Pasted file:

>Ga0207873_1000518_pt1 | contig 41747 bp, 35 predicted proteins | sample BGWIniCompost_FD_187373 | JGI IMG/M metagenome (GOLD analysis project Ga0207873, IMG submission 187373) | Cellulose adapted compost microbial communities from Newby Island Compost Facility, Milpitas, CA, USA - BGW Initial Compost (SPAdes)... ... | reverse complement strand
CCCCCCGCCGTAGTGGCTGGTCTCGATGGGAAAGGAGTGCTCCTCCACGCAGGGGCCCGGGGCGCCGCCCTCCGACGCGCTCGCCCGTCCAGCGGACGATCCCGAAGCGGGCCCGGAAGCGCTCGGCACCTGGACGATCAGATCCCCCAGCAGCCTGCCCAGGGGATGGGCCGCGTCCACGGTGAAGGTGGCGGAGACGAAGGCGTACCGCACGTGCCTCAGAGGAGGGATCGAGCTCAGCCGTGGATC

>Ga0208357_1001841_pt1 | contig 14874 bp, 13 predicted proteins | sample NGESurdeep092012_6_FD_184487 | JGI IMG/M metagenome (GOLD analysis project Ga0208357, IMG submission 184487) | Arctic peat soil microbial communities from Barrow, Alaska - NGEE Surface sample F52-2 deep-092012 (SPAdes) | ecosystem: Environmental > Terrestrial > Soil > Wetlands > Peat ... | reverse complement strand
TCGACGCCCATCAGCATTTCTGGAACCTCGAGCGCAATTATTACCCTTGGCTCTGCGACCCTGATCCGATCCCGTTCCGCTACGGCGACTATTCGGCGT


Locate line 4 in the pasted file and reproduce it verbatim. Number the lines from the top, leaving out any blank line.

TCGACGCCCATCAGCATTTCTGGAACCTCGAGCGCAATTATTACCCTTGGCTCTGCGACCCTGATCCGATCCCGTTCCGCTACGGCGACTATTCGGCGT